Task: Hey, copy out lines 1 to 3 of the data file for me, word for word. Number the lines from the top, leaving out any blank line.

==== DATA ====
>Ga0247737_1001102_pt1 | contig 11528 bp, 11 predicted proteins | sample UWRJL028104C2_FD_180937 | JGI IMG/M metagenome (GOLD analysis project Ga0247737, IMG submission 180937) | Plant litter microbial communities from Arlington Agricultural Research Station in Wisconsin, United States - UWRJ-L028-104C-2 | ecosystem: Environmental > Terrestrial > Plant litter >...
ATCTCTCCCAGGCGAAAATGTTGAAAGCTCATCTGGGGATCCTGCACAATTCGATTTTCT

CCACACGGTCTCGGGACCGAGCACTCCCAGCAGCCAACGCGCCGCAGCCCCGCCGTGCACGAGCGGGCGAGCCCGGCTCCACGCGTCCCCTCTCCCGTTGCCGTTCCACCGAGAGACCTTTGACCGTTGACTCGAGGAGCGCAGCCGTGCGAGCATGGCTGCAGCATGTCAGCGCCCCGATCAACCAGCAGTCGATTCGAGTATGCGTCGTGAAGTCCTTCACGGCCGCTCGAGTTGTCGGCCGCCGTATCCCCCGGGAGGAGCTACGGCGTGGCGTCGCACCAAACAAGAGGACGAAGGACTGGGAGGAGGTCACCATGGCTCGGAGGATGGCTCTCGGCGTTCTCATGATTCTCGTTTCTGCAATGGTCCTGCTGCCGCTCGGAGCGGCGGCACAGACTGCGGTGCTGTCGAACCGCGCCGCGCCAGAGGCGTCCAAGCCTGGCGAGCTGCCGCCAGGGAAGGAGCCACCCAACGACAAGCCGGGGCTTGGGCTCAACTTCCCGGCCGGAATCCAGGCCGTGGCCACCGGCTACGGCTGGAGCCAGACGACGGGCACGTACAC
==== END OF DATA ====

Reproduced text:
>Ga0247737_1001102_pt1 | contig 11528 bp, 11 predicted proteins | sample UWRJL028104C2_FD_180937 | JGI IMG/M metagenome (GOLD analysis project Ga0247737, IMG submission 180937) | Plant litter microbial communities from Arlington Agricultural Research Station in Wisconsin, United States - UWRJ-L028-104C-2 | ecosystem: Environmental > Terrestrial > Plant litter >...
ATCTCTCCCAGGCGAAAATGTTGAAAGCTCATCTGGGGATCCTGCACAATTCGATTTTCT

CCACACGGTCTCGGGACCGAGCACTCCCAGCAGCCAACGCGCCGCAGCCCCGCCGTGCACGAGCGGGCGAGCCCGGCTCCACGCGTCCCCTCTCCCGTTGCCGTTCCACCGAGAGACCTTTGACCGTTGACTCGAGGAGCGCAGCCGTGCGAGCATGGCTGCAGCATGTCAGCGCCCCGATCAACCAGCAGTCGATTCGAGTATGCGTCGTGAAGTCCTTCACGGCCGCTCGAGTTGTCGGCCGCCGTATCCCCCGGGAGGAGCTACGGCGTGGCGTCGCACCAAACAAGAGGACGAAGGACTGGGAGGAGGTCACCATGGCTCGGAGGATGGCTCTCGGCGTTCTCATGATTCTCGTTTCTGCAATGGTCCTGCTGCCGCTCGGAGCGGCGGCACAGACTGCGGTGCTGTCGAACCGCGCCGCGCCAGAGGCGTCCAAGCCTGGCGAGCTGCCGCCAGGGAAGGAGCCACCCAACGACAAGCCGGGGCTTGGGCTCAACTTCCCGGCCGGAATCCAGGCCGTGGCCACCGGCTACGGCTGGAGCCAGACGACGGGCACGTACAC